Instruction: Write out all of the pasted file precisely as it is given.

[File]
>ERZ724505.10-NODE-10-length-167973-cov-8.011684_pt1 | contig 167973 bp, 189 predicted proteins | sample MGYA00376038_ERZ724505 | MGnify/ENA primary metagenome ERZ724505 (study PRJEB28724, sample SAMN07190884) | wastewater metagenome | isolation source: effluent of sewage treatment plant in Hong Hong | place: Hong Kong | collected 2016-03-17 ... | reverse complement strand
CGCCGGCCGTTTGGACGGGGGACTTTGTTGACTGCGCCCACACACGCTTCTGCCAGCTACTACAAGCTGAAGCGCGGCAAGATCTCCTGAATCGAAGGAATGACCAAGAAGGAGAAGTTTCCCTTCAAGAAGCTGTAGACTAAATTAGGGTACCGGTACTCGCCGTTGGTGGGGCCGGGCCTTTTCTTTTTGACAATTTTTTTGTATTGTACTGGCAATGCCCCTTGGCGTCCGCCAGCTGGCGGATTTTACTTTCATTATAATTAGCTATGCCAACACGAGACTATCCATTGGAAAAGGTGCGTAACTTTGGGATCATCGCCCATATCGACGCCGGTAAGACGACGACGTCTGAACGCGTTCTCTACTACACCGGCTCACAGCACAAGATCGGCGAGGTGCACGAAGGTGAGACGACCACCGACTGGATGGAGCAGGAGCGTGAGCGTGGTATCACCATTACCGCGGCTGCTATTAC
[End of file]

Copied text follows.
>ERZ724505.10-NODE-10-length-167973-cov-8.011684_pt1 | contig 167973 bp, 189 predicted proteins | sample MGYA00376038_ERZ724505 | MGnify/ENA primary metagenome ERZ724505 (study PRJEB28724, sample SAMN07190884) | wastewater metagenome | isolation source: effluent of sewage treatment plant in Hong Hong | place: Hong Kong | collected 2016-03-17 ... | reverse complement strand
CGCCGGCCGTTTGGACGGGGGACTTTGTTGACTGCGCCCACACACGCTTCTGCCAGCTACTACAAGCTGAAGCGCGGCAAGATCTCCTGAATCGAAGGAATGACCAAGAAGGAGAAGTTTCCCTTCAAGAAGCTGTAGACTAAATTAGGGTACCGGTACTCGCCGTTGGTGGGGCCGGGCCTTTTCTTTTTGACAATTTTTTTGTATTGTACTGGCAATGCCCCTTGGCGTCCGCCAGCTGGCGGATTTTACTTTCATTATAATTAGCTATGCCAACACGAGACTATCCATTGGAAAAGGTGCGTAACTTTGGGATCATCGCCCATATCGACGCCGGTAAGACGACGACGTCTGAACGCGTTCTCTACTACACCGGCTCACAGCACAAGATCGGCGAGGTGCACGAAGGTGAGACGACCACCGACTGGATGGAGCAGGAGCGTGAGCGTGGTATCACCATTACCGCGGCTGCTATTAC